Building on their recent announcement of PCIe 5.0 retimers, Microchip has announced their first PCIe 5.0 switches, as part of their Switchtec PFX product line. On paper these look like a very straightforward update to their existing Switchtec PFX switches for PCIe 4.0, carrying over all the important features but doubling the speed.

The final version of the PCI Express 5.0 specification was released in May 2019, but significant adoption is not expected to begin until Intel's Sapphire Rapids Xeon processors ship, planned for later this year. Microchip is positioning themselves to be one of the most important vendors helping enable the transition, and they expect to be the only company offering both switches and retimers for PCIe 5.0. Components like switches and retimers are becoming increasingly important with each iteration of PCIe as higher speeds are achieved at the cost of range; servers using PCIe 5.0 will only be able to put a handful of devices close enough to the CPU to operate at PCIe 5.0 speeds without some kind of repeater. Retimers like Microchip's XpressConnect parts are simple pass-through repeaters, while switches like the new Switchtec PFX parts can fan out PCIe connectivity from one or more uplink ports to numerous downstream ports.

As with the PCIe 4.0 members of the Switchtec PFX product line, the new PCIe 5.0 switches will be available with lane counts from 28 to 100. These switches support port bifurcation down to x2 links, with bifurcation down to x1 supported by some of the lanes on the switch. The switches also support up to 48 Non-Transparent Bridges (NTBs), allowing for large multi-host PCIe fabrics to be assembled using several switches. However, initial demand for PCIe is expected to center around GPUs, machine learning accelerators and high-speed NICs, so many of those advanced features will be underutilized early on, and the chips will be primarily used to feed those extremely bandwidth-hungry peripherals with an x16 link each. SSDs using just two or four lanes each are expected to be slower about moving to PCIe 5.0.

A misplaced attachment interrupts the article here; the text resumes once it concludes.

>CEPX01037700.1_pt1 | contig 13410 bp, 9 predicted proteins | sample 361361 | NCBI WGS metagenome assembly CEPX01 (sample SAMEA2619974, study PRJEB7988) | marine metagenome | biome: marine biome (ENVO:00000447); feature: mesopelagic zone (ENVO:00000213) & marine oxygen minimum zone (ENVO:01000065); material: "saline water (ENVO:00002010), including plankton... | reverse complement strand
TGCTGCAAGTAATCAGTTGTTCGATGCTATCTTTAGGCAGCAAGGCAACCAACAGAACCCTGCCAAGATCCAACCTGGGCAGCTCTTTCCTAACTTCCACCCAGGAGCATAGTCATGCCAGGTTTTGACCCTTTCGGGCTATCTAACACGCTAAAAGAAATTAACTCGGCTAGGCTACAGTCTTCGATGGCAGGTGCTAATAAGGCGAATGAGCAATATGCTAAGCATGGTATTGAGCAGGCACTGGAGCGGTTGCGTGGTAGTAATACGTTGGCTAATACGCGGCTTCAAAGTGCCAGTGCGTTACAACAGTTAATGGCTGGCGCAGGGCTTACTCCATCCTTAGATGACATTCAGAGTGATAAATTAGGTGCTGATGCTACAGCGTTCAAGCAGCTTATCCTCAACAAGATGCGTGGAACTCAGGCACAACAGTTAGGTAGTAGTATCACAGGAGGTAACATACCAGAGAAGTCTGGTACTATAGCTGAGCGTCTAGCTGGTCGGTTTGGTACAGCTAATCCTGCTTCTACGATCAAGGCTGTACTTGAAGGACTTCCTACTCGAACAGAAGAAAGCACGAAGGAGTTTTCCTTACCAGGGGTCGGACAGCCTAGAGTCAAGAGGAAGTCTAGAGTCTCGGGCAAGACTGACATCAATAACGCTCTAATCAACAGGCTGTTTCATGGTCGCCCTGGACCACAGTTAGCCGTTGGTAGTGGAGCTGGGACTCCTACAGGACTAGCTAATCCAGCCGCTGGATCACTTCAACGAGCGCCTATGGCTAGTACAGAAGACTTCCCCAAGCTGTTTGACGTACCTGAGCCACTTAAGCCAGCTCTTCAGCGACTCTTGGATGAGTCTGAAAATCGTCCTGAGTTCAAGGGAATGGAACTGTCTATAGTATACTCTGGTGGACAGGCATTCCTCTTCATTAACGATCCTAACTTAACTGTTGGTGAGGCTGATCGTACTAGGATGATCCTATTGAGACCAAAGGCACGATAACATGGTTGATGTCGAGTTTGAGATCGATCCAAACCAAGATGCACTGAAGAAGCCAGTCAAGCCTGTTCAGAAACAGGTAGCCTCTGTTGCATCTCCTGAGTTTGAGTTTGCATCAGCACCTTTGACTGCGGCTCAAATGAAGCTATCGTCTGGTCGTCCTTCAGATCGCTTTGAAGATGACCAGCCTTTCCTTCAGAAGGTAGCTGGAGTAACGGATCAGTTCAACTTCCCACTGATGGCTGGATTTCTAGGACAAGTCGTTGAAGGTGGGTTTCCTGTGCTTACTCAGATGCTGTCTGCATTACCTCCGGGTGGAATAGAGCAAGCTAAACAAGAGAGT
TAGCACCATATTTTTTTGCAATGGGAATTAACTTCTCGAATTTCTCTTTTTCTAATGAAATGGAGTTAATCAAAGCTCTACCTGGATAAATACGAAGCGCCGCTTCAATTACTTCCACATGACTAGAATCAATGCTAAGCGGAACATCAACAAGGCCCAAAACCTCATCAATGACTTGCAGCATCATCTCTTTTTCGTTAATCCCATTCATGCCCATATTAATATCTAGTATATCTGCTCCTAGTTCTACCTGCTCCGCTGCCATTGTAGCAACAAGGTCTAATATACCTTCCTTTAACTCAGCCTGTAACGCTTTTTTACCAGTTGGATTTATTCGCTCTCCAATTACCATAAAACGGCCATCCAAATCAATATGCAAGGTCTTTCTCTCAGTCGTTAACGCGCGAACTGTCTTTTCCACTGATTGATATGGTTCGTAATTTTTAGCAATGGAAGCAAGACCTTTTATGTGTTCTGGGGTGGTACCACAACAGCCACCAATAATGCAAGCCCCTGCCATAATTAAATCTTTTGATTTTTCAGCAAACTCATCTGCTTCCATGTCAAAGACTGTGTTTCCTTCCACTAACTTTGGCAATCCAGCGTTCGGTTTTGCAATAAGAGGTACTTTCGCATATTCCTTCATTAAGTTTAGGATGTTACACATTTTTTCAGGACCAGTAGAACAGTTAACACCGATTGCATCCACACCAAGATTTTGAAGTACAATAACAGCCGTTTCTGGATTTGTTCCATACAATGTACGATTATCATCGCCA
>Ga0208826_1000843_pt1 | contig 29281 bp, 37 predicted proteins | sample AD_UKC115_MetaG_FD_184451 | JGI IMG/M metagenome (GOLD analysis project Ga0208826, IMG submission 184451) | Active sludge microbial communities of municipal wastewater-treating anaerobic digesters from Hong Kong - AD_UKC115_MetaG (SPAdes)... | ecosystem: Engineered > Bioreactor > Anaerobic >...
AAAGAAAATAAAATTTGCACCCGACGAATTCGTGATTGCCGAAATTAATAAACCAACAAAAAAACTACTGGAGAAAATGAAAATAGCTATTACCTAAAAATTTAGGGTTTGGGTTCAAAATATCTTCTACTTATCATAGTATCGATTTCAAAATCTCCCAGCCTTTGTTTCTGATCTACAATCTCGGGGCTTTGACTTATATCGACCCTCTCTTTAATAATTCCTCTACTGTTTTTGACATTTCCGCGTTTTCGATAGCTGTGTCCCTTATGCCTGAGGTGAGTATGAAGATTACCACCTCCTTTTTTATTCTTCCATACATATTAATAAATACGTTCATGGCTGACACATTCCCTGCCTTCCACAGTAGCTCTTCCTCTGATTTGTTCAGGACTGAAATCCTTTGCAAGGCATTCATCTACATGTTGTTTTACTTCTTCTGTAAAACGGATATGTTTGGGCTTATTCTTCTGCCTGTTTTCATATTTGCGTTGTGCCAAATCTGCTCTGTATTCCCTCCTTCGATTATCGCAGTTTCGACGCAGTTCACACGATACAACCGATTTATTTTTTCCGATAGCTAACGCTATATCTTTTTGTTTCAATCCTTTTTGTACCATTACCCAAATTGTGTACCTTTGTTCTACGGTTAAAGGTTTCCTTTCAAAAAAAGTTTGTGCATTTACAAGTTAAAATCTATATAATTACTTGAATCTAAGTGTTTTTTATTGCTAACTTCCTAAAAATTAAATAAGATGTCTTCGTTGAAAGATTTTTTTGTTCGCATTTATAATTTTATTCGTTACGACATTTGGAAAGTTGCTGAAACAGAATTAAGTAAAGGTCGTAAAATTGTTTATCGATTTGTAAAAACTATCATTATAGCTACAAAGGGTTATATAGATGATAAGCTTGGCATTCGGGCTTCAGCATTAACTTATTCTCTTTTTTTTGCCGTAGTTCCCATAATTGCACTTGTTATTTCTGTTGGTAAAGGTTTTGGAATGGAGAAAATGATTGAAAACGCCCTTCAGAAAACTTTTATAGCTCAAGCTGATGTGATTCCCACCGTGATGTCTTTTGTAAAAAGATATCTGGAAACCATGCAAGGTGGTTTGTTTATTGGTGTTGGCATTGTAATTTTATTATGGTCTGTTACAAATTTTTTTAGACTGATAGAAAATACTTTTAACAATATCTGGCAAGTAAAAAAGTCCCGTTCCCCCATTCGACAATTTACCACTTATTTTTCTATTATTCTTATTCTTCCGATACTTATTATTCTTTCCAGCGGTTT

The new PCIe 5.0 Switchtec PFX switches are currently sampling to select customers, including a development/evaluation board based around the 100-lane switch. Microchip wouldn't disclose any pricing information for the new switches, but they are bound to be more expensive than the PCIe gen4 switches with the same lane counts. Power consumption is also going up, but Microchip wouldn't quantify the change.

Microchip's lineup of PCIe switches for earlier generations also includes the Switchtec PSX and PAX families with more advanced functionality than the PFX switches. PCIe 5.0 versions of the PSX and PAX families have not been announced, but it's normal for those versions to come later. Microchip's only competition for leading-edge PCIe switches comes from Broadcom/PLX PEX switches. Broadcom has not yet publicly announced their PCIe 5.0 switches, but they are doubtless also planning to take advantage of the launch of Intel's Sapphire Rapids platform.

Source: Microchip